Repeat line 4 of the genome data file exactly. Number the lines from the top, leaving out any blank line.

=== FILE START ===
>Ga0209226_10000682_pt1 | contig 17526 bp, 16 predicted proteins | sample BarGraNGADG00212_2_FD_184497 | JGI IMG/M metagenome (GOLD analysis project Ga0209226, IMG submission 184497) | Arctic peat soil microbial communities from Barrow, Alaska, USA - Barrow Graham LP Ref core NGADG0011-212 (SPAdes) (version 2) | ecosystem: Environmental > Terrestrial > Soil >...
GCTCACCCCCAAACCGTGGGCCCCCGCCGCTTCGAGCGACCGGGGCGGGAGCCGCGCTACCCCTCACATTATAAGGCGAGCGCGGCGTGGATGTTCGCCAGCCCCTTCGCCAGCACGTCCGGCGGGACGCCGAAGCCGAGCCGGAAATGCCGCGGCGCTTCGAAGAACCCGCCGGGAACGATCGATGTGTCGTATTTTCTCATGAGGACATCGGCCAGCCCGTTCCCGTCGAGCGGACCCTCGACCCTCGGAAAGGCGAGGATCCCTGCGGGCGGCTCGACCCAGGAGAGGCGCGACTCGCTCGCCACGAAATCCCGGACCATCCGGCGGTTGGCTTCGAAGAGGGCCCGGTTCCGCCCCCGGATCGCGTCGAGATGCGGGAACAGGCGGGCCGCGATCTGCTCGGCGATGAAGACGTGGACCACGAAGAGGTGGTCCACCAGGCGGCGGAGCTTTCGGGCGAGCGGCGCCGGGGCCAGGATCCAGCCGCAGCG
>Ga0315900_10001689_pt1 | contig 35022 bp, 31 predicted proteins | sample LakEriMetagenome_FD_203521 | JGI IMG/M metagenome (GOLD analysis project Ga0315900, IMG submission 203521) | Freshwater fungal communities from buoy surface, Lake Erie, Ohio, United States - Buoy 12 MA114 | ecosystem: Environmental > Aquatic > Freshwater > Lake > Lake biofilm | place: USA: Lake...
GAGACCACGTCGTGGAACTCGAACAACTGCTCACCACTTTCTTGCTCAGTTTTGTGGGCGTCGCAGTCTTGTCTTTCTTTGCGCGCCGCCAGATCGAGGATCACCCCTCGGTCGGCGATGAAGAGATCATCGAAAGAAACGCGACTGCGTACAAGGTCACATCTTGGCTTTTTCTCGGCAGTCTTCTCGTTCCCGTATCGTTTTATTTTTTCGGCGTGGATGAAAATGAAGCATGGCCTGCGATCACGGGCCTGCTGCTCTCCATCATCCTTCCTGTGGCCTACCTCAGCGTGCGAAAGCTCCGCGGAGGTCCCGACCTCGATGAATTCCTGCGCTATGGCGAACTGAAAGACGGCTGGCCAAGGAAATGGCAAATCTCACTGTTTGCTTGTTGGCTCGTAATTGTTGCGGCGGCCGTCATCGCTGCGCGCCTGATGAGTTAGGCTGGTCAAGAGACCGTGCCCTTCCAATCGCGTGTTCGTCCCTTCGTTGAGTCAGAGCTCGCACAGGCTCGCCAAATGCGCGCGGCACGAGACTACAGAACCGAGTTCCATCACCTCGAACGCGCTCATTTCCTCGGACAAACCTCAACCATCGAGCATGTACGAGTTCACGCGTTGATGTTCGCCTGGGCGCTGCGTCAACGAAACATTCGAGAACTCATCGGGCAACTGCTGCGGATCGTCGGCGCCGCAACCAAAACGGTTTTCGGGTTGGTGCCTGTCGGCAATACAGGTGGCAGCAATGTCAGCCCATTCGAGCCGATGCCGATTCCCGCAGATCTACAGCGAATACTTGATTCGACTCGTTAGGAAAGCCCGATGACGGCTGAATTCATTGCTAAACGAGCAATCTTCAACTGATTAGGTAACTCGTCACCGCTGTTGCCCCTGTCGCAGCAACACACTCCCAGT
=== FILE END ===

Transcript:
GAGACCACGTCGTGGAACTCGAACAACTGCTCACCACTTTCTTGCTCAGTTTTGTGGGCGTCGCAGTCTTGTCTTTCTTTGCGCGCCGCCAGATCGAGGATCACCCCTCGGTCGGCGATGAAGAGATCATCGAAAGAAACGCGACTGCGTACAAGGTCACATCTTGGCTTTTTCTCGGCAGTCTTCTCGTTCCCGTATCGTTTTATTTTTTCGGCGTGGATGAAAATGAAGCATGGCCTGCGATCACGGGCCTGCTGCTCTCCATCATCCTTCCTGTGGCCTACCTCAGCGTGCGAAAGCTCCGCGGAGGTCCCGACCTCGATGAATTCCTGCGCTATGGCGAACTGAAAGACGGCTGGCCAAGGAAATGGCAAATCTCACTGTTTGCTTGTTGGCTCGTAATTGTTGCGGCGGCCGTCATCGCTGCGCGCCTGATGAGTTAGGCTGGTCAAGAGACCGTGCCCTTCCAATCGCGTGTTCGTCCCTTCGTTGAGTCAGAGCTCGCACAGGCTCGCCAAATGCGCGCGGCACGAGACTACAGAACCGAGTTCCATCACCTCGAACGCGCTCATTTCCTCGGACAAACCTCAACCATCGAGCATGTACGAGTTCACGCGTTGATGTTCGCCTGGGCGCTGCGTCAACGAAACATTCGAGAACTCATCGGGCAACTGCTGCGGATCGTCGGCGCCGCAACCAAAACGGTTTTCGGGTTGGTGCCTGTCGGCAATACAGGTGGCAGCAATGTCAGCCCATTCGAGCCGATGCCGATTCCCGCAGATCTACAGCGAATACTTGATTCGACTCGTTAGGAAAGCCCGATGACGGCTGAATTCATTGCTAAACGAGCAATCTTCAACTGATTAGGTAACTCGTCACCGCTGTTGCCCCTGTCGCAGCAACACACTCCCAGT